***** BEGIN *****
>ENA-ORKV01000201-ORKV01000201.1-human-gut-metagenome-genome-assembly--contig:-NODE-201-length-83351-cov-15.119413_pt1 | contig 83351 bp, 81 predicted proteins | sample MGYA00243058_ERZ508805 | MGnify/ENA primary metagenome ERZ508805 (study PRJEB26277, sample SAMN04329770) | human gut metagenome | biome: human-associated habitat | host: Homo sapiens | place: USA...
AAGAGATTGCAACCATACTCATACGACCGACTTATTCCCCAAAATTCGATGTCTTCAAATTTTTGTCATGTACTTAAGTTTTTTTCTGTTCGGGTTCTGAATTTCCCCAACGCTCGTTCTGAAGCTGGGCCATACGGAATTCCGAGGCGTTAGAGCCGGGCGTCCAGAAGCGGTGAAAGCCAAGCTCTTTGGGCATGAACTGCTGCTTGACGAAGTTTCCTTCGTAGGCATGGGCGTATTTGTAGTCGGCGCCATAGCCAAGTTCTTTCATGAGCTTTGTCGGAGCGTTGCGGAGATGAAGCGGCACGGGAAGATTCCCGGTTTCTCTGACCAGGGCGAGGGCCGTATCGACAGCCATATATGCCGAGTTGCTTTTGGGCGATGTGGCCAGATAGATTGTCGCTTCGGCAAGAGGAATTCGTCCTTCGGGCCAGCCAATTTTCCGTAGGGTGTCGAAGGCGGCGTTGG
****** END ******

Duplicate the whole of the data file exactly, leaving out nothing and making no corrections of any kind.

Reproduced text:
>ENA-ORKV01000201-ORKV01000201.1-human-gut-metagenome-genome-assembly--contig:-NODE-201-length-83351-cov-15.119413_pt1 | contig 83351 bp, 81 predicted proteins | sample MGYA00243058_ERZ508805 | MGnify/ENA primary metagenome ERZ508805 (study PRJEB26277, sample SAMN04329770) | human gut metagenome | biome: human-associated habitat | host: Homo sapiens | place: USA...
AAGAGATTGCAACCATACTCATACGACCGACTTATTCCCCAAAATTCGATGTCTTCAAATTTTTGTCATGTACTTAAGTTTTTTTCTGTTCGGGTTCTGAATTTCCCCAACGCTCGTTCTGAAGCTGGGCCATACGGAATTCCGAGGCGTTAGAGCCGGGCGTCCAGAAGCGGTGAAAGCCAAGCTCTTTGGGCATGAACTGCTGCTTGACGAAGTTTCCTTCGTAGGCATGGGCGTATTTGTAGTCGGCGCCATAGCCAAGTTCTTTCATGAGCTTTGTCGGAGCGTTGCGGAGATGAAGCGGCACGGGAAGATTCCCGGTTTCTCTGACCAGGGCGAGGGCCGTATCGACAGCCATATATGCCGAGTTGCTTTTGGGCGATGTGGCCAGATAGATTGTCGCTTCGGCAAGAGGAATTCGTCCTTCGGGCCAGCCAATTTTCCGTAGGGTGTCGAAGGCGGCGTTGG